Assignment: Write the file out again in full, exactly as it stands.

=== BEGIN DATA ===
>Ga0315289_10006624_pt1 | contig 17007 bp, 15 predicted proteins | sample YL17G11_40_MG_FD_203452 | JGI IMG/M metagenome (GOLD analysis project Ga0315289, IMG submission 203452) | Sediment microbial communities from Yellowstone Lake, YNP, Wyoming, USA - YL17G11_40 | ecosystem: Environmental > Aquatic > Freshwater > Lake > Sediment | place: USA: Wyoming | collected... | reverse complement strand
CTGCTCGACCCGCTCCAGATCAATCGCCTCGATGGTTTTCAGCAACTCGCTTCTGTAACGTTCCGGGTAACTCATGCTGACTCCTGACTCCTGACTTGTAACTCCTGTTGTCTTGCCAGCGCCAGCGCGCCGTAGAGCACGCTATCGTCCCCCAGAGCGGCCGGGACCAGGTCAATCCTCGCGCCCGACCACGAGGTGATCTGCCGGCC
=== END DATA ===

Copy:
>Ga0315289_10006624_pt1 | contig 17007 bp, 15 predicted proteins | sample YL17G11_40_MG_FD_203452 | JGI IMG/M metagenome (GOLD analysis project Ga0315289, IMG submission 203452) | Sediment microbial communities from Yellowstone Lake, YNP, Wyoming, USA - YL17G11_40 | ecosystem: Environmental > Aquatic > Freshwater > Lake > Sediment | place: USA: Wyoming | collected... | reverse complement strand
CTGCTCGACCCGCTCCAGATCAATCGCCTCGATGGTTTTCAGCAACTCGCTTCTGTAACGTTCCGGGTAACTCATGCTGACTCCTGACTCCTGACTTGTAACTCCTGTTGTCTTGCCAGCGCCAGCGCGCCGTAGAGCACGCTATCGTCCCCCAGAGCGGCCGGGACCAGGTCAATCCTCGCGCCCGACCACGAGGTGATCTGCCGGCC